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Travel in Buenos Aires: Navigating the City’s Barrios
Cross the street and everything changes. Buenos Aires, more than most cities of comparable size, gives you the feeling of a patchwork city – a city defined by its neighborhoods (barrios).
If you ask a porteño, one of the inhabitants of Buenos Aires, where he is from, he will not say Buenos Aires – he will give you the name of his neighborhood. And when you ask him which barrio is the best, any self-respecting porteño will tell you that his barrio is.
It’s best to take this advice lightly and sample a handful.
Among the barrios commonly visited by tourists and travelers are, in descending order of popularity:
1) Recoleta. Buenos Aires equivalent of New York’s Upper East Side or London’s Knightsbridge. Fancy, ornate and classy. A quick list of things to see and do includes the cemetery, the lobbies of five-star hotels (the most luxurious of which is the Alvear), and shopping on Avenida Santa Fe.
2) Palermo. Known for its parks as well as restaurants, bars and colorful shops. When Palermo is mentioned as the best place in Buenos Aires to go, it is probably Palermo Viejo and Palermo Hollywood (the two micro-barrios) that are being talked about. These are the coolest places in BA right now to join the city’s crazy nightlife, which doesn’t start to slow down until the sun comes up. (A proper night in Buenos Aires should end with breakfast.)
3) City center (Microcentro). This is where Buenos Aires suits go on a weekday. It is the center of the nation’s economy, a place of tall office buildings, narrow crowded streets and exhaust fumes. It’s almost completely uninteresting to tourists without business concerns (though you wouldn’t know it from the large numbers who flock there). However, towards San Telmo, in the older part of the city center, the places to see: Plaza de Mayo, Casada Rosada (“Pink House”, Buenos Aires’ equivalent of the White House) and Manzana de las Luces are worth a visit.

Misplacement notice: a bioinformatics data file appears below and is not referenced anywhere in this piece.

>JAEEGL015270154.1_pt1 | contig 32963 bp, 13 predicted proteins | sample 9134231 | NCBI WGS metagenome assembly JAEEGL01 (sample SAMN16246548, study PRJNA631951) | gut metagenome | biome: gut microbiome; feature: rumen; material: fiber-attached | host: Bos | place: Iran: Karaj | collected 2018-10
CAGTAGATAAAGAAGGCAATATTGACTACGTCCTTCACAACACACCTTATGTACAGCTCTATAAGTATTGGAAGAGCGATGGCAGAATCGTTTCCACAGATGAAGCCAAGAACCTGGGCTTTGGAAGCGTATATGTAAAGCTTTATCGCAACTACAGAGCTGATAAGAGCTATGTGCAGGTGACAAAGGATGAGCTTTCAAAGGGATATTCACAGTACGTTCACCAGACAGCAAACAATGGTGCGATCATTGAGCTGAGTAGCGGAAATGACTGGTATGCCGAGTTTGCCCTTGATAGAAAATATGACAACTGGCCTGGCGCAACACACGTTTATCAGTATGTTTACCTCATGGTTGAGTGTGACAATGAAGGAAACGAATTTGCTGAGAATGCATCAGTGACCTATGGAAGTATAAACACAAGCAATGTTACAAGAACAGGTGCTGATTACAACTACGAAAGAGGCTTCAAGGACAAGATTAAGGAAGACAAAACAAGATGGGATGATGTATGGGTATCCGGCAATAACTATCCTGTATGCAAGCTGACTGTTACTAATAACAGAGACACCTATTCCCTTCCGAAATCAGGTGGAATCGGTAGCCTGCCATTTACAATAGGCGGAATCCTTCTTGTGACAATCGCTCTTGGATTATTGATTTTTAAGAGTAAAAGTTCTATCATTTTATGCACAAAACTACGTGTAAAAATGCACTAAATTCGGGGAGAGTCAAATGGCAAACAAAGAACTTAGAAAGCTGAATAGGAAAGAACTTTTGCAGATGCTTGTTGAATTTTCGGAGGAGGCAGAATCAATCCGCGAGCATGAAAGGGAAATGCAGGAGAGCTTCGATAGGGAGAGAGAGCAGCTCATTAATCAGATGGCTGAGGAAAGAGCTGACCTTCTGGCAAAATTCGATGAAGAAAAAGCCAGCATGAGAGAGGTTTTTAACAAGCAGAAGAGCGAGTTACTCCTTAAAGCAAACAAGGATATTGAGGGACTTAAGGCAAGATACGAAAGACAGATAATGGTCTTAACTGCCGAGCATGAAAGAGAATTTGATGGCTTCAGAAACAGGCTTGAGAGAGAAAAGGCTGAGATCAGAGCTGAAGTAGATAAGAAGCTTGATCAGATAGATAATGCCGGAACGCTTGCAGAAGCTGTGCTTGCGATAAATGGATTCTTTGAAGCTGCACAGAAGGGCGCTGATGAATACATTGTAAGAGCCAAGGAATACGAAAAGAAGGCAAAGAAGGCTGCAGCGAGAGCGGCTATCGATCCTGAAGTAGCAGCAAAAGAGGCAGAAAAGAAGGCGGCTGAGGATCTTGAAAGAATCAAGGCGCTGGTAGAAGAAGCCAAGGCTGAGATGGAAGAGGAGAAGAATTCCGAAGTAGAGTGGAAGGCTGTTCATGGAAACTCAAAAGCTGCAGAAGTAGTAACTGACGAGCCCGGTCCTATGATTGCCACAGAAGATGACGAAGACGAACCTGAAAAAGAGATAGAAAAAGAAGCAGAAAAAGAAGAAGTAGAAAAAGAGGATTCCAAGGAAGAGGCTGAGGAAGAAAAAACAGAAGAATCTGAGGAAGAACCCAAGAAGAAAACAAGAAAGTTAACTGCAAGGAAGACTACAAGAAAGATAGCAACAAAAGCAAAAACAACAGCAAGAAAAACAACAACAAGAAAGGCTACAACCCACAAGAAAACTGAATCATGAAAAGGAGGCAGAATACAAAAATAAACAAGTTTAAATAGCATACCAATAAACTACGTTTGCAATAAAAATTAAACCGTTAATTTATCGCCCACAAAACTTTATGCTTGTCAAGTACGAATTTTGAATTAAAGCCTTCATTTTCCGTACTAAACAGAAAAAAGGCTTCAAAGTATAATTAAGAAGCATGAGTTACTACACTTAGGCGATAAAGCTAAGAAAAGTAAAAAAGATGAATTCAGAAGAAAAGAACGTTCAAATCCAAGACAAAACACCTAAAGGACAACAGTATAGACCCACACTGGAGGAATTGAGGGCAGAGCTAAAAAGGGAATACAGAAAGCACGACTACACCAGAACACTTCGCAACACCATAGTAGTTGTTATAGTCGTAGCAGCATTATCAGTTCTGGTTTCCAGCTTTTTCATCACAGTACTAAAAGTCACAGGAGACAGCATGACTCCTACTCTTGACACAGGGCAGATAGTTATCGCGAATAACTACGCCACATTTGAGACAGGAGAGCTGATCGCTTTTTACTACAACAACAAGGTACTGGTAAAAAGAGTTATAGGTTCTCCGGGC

4) San Telmo. A barrio of cobbled streets, antique shops and colonial mansions. In early Buenos Aires, Spanish criollos and upper-crust criollos established themselves in the area and built grandiose buildings with interior terraces. When these wealthy citizens fled San Telmo and went to Recoleta to escape the cholera epidemic in the late 19th century, the mansions were left to squatters and San Telmo turned into the bohemian center of Buenos Aires. The interest of foreign and Argentine visitors has recently brought gentrification to the barrio. That means safety, once a sore point, has improved, but so have prices.
5) One place where it’s still best to watch your wallet is La Boca. In fact, it is really only recommended to visit the El Caminito tourist area, where the Argentine Federal Police have been stationed to watch your back. This little street with its brightly colored houses was visited almost to death. Still, no visit to Buenos Aires is complete without a visit to the legendary street of garish colors. On game days, La Boca’s soccer stadium is another major reason to visit the barrio.
However, when you come to Buenos Aires, do yourself a favor and try to break away from the established tourist routines, if only for a moment. A few recommendations from the less frequented barrios, where your fellow citizens and fellow travelers are less likely to tag along, include:
Las Cañitas in Belgrano. Lots of restaurants, restaurants and restaurants (a stone’s throw from Palermo).
Almagro. What Sant Telmo was, Almagro is still: Bohém. Check out the newspaper’s listings for tango concerts, independent theater and other events in the area. Meanwhile, the cafe Las Violetas, at the corner of Rivadavia Avenue and Medrano Street, is among the most beautiful restored historic cafes in the city.
Mataderos, an outlying neighborhood where the city’s butchers still make a living, is also a find, not so much for the barrio itself, but for the Sunday afternoon markets held in the barrio’s main square. This market is not to be confused with the markets in San Telmo or Recoleta. It’s bigger, better, with more authentic handmade goods – including leather and silver. In the spring and summer months, couches from the nearby countryside also perform a rodeo at the market.
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